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Halfmoon Reef, TX  Lighthouse accessible by car and a short, easy walk.Interior open or museum on site.Photogenic lighthouse or setting.   

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Halfmoon Reef Lighthouse

Halfmoon Reef Lighthouse still welcomes visitors to Port Lavaca. However, having been moved ashore from its perch above the waters of Matagorda Bay, it now performs that function for travelers entering Port Lavaca from the east on Highway 35, rather than for mariners arriving from the gulf.

Halfmoon Reef Lighthouse
After Matagorda Island Lighthouse began guiding traffic into Matagorda Bay in 1852, requests were made for additional lights to mark channels and obstacles in the bay itself. Complying with the demands, the Lighthouse Board successfully petitioned Congress in 1854 for funds to construct a light on the southern tip of Halfmoon Reef, a shoal on the eastern side of Matagorda Bay. Two years passed before the plans, which called for the construction of a screwpile lighthouse, were finalized. The lighthouse would consist of a wooden, hexagonal structure, sixteen feet on a side, surmounted by a lantern room and supported by seven, twenty-five-foot iron piles. On one end, the piles had threads, two feet in diameter, which facilitated screwing the piles into the shoal to a depth of nine feet.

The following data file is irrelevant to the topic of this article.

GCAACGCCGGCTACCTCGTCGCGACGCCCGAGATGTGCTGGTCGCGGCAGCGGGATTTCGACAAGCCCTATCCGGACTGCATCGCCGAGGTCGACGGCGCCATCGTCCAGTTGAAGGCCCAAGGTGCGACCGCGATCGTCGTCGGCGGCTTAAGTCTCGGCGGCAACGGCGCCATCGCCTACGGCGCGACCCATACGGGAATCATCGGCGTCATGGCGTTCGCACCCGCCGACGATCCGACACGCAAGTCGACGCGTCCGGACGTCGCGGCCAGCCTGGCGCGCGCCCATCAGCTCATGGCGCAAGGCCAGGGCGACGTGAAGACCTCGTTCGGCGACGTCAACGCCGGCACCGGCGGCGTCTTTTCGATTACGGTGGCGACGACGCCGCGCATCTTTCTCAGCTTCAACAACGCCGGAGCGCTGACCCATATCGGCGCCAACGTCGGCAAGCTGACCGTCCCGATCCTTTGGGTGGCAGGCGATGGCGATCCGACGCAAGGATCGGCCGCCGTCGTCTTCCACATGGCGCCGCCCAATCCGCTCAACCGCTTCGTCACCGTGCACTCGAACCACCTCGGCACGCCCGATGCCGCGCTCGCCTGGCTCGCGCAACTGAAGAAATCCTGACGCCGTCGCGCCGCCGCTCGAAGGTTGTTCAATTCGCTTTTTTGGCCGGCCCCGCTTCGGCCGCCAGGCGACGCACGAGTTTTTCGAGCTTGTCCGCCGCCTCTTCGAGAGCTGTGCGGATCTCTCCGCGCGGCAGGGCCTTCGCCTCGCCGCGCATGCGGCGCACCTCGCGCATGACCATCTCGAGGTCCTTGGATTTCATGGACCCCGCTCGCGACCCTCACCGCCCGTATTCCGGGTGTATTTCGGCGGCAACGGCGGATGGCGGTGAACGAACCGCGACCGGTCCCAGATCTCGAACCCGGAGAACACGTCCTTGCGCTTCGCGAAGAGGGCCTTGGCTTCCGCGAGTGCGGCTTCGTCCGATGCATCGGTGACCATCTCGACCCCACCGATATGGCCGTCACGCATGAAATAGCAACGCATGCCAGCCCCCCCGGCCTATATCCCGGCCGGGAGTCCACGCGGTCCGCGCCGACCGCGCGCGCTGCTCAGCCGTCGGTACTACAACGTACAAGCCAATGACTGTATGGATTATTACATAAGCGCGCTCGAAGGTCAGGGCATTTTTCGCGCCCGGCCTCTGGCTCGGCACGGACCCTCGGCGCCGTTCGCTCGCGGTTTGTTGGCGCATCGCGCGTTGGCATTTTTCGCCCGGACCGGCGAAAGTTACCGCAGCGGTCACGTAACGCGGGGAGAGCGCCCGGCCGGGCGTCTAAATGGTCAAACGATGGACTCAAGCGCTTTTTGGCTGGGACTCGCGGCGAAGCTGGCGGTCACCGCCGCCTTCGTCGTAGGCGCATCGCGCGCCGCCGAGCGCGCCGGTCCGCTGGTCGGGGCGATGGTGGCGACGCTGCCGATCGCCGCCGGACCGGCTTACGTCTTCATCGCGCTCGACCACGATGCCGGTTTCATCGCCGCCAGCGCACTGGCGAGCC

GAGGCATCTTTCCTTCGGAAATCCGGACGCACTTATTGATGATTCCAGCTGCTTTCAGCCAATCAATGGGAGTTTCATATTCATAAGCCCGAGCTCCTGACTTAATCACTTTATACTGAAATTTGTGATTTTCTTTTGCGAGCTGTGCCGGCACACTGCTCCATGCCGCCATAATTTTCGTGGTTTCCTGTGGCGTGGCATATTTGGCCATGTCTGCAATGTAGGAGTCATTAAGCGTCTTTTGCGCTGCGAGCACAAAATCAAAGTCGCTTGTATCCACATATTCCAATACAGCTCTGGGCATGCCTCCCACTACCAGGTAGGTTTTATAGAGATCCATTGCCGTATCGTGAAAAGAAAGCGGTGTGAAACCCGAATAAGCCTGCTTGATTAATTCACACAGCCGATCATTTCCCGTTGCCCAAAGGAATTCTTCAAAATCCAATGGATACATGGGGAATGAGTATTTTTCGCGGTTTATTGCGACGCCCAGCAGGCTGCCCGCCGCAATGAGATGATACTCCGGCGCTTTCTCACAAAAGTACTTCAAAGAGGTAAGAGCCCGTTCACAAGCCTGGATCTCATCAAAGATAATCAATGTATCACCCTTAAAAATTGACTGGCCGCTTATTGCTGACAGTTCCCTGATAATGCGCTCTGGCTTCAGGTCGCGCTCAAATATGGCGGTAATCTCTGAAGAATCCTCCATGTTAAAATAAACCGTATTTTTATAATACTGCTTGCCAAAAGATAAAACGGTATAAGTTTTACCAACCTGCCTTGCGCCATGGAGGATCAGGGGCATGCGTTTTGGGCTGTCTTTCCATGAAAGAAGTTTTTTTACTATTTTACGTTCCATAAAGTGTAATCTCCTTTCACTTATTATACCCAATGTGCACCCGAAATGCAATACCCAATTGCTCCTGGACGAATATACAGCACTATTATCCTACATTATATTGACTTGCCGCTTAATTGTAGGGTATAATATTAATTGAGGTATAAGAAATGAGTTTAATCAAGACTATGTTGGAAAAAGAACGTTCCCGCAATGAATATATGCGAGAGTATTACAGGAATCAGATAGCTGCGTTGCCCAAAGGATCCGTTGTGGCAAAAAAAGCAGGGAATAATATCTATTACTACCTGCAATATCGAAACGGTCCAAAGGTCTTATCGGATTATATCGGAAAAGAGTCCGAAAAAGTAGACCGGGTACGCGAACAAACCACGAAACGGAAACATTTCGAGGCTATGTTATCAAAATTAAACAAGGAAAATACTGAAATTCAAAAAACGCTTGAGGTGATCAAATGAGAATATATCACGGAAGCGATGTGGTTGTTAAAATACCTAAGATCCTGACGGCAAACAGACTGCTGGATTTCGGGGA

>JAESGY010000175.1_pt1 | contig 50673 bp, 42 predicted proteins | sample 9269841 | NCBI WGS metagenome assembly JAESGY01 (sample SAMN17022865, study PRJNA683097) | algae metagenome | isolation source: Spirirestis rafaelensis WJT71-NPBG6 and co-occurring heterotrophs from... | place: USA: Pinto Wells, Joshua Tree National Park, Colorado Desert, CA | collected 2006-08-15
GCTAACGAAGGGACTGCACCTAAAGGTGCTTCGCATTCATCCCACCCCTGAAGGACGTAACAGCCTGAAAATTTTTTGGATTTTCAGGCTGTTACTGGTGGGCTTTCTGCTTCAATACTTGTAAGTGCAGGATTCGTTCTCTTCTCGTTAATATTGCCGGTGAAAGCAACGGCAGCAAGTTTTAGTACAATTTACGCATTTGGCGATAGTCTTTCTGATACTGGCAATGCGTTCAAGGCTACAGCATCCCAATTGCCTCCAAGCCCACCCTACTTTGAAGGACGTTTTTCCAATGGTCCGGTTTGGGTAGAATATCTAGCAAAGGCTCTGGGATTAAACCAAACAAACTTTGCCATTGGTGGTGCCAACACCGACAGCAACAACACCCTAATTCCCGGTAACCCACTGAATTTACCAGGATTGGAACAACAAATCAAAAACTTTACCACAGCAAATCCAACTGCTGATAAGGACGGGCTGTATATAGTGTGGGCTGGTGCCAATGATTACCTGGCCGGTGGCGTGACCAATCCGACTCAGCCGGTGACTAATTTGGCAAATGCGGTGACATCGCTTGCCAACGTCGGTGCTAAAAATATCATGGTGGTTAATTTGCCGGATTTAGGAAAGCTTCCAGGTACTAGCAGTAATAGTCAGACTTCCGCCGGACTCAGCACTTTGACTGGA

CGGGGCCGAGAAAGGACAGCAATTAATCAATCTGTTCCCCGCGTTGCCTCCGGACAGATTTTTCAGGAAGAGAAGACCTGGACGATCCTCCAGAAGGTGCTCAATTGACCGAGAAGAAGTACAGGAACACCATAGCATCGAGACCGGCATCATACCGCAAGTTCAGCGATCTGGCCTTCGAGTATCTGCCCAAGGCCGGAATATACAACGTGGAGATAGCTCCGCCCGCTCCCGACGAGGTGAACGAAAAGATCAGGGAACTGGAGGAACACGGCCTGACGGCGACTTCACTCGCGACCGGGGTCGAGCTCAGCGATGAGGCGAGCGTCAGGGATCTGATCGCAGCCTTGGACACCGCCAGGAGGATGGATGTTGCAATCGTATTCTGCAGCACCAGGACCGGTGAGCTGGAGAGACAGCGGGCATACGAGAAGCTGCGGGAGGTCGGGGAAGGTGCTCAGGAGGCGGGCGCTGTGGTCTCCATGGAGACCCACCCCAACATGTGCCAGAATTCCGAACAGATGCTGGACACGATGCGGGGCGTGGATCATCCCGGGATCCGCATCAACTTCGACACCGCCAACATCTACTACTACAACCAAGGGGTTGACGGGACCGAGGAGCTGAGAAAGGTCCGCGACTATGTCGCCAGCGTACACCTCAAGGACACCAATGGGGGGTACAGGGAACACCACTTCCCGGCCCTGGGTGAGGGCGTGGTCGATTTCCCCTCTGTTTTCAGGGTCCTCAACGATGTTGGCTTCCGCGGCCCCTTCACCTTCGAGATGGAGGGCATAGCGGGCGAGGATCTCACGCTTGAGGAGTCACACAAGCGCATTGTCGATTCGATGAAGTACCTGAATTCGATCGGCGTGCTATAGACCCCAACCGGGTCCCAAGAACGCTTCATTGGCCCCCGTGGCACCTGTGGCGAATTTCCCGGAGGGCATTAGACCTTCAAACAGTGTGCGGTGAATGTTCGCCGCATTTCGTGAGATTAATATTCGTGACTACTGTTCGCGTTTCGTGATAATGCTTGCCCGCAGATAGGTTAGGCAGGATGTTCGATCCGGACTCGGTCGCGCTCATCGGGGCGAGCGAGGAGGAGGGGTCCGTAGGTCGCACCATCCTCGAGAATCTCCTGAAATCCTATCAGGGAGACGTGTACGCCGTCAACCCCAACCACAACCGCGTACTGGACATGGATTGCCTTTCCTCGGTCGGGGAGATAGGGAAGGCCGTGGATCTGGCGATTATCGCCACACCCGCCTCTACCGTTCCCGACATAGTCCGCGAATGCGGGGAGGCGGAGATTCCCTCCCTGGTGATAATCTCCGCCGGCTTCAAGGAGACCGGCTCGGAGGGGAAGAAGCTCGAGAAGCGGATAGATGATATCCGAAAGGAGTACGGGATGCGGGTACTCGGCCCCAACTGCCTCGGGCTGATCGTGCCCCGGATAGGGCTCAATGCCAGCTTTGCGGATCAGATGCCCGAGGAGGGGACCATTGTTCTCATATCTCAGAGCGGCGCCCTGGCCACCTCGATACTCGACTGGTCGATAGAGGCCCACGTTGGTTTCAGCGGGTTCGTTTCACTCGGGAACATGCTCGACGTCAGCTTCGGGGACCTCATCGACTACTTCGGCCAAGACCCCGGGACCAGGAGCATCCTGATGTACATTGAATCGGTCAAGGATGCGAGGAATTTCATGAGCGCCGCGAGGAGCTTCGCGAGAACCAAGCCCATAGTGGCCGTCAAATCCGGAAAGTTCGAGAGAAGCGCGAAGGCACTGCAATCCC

The piles arrived at Matagorda Bay early in 1858, having been shipped to Galveston from Baltimore aboard the same vessel that carried the cast iron extensions for the Matagorda and Bolivar Point Lighthouses. Halfmoon Reef Lighthouse was completed by July 1, when it began operation. A fixed white light produced by a sixth-order Fresnel lens shone from the lantern room. However, mariners claimed that as they sailed in the gulf along the Matagorda Peninsula dunes would periodically obscure Halfmoon Reef Light, creating a flashing signature like that of the nearby Matagorda Island Lighthouse. To eliminate the confusion, a ruby red glass chimney was used in the oil lamp, changing the characteristic of Halfmoon Reef Light to red.